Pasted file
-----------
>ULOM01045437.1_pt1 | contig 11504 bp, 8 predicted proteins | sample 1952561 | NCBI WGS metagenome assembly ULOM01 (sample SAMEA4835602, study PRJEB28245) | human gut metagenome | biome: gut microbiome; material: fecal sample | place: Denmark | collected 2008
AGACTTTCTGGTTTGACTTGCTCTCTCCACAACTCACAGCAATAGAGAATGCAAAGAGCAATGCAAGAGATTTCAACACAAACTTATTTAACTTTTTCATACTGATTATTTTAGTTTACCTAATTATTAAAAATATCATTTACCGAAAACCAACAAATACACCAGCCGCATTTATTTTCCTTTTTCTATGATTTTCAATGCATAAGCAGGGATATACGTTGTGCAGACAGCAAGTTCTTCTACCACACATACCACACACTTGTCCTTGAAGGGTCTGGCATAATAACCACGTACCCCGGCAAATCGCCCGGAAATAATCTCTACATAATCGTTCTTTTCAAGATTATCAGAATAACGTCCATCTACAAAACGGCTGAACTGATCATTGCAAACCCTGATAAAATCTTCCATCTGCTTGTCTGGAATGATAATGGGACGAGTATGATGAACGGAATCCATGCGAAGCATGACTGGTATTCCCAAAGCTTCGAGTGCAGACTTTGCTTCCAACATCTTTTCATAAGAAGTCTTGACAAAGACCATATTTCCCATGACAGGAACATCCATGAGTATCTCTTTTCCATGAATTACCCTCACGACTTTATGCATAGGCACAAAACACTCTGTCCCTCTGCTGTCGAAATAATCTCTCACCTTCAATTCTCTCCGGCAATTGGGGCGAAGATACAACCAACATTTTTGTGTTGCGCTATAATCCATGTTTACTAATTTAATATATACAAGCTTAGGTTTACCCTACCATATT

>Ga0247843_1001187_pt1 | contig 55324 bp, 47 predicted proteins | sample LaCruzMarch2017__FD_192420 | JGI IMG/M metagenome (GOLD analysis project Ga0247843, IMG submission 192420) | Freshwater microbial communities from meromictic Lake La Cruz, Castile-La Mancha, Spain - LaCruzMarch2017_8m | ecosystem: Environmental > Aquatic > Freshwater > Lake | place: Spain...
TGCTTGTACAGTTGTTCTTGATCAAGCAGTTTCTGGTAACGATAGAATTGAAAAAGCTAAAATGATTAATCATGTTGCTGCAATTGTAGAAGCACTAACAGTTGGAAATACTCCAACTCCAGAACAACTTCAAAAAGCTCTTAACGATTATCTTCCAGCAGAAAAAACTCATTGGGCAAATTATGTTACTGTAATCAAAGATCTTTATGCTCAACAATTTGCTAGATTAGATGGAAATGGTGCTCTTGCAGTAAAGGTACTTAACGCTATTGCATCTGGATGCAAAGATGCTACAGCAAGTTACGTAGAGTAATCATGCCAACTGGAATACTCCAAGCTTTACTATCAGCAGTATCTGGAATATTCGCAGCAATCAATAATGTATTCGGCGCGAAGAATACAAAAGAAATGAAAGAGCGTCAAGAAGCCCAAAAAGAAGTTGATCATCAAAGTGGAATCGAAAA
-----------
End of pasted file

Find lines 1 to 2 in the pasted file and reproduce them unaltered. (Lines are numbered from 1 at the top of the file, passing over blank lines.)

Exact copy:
>ULOM01045437.1_pt1 | contig 11504 bp, 8 predicted proteins | sample 1952561 | NCBI WGS metagenome assembly ULOM01 (sample SAMEA4835602, study PRJEB28245) | human gut metagenome | biome: gut microbiome; material: fecal sample | place: Denmark | collected 2008
AGACTTTCTGGTTTGACTTGCTCTCTCCACAACTCACAGCAATAGAGAATGCAAAGAGCAATGCAAGAGATTTCAACACAAACTTATTTAACTTTTTCATACTGATTATTTTAGTTTACCTAATTATTAAAAATATCATTTACCGAAAACCAACAAATACACCAGCCGCATTTATTTTCCTTTTTCTATGATTTTCAATGCATAAGCAGGGATATACGTTGTGCAGACAGCAAGTTCTTCTACCACACATACCACACACTTGTCCTTGAAGGGTCTGGCATAATAACCACGTACCCCGGCAAATCGCCCGGAAATAATCTCTACATAATCGTTCTTTTCAAGATTATCAGAATAACGTCCATCTACAAAACGGCTGAACTGATCATTGCAAACCCTGATAAAATCTTCCATCTGCTTGTCTGGAATGATAATGGGACGAGTATGATGAACGGAATCCATGCGAAGCATGACTGGTATTCCCAAAGCTTCGAGTGCAGACTTTGCTTCCAACATCTTTTCATAAGAAGTCTTGACAAAGACCATATTTCCCATGACAGGAACATCCATGAGTATCTCTTTTCCATGAATTACCCTCACGACTTTATGCATAGGCACAAAACACTCTGTCCCTCTGCTGTCGAAATAATCTCTCACCTTCAATTCTCTCCGGCAATTGGGGCGAAGATACAACCAACATTTTTGTGTTGCGCTATAATCCATGTTTACTAATTTAATATATACAAGCTTAGGTTTACCCTACCATATT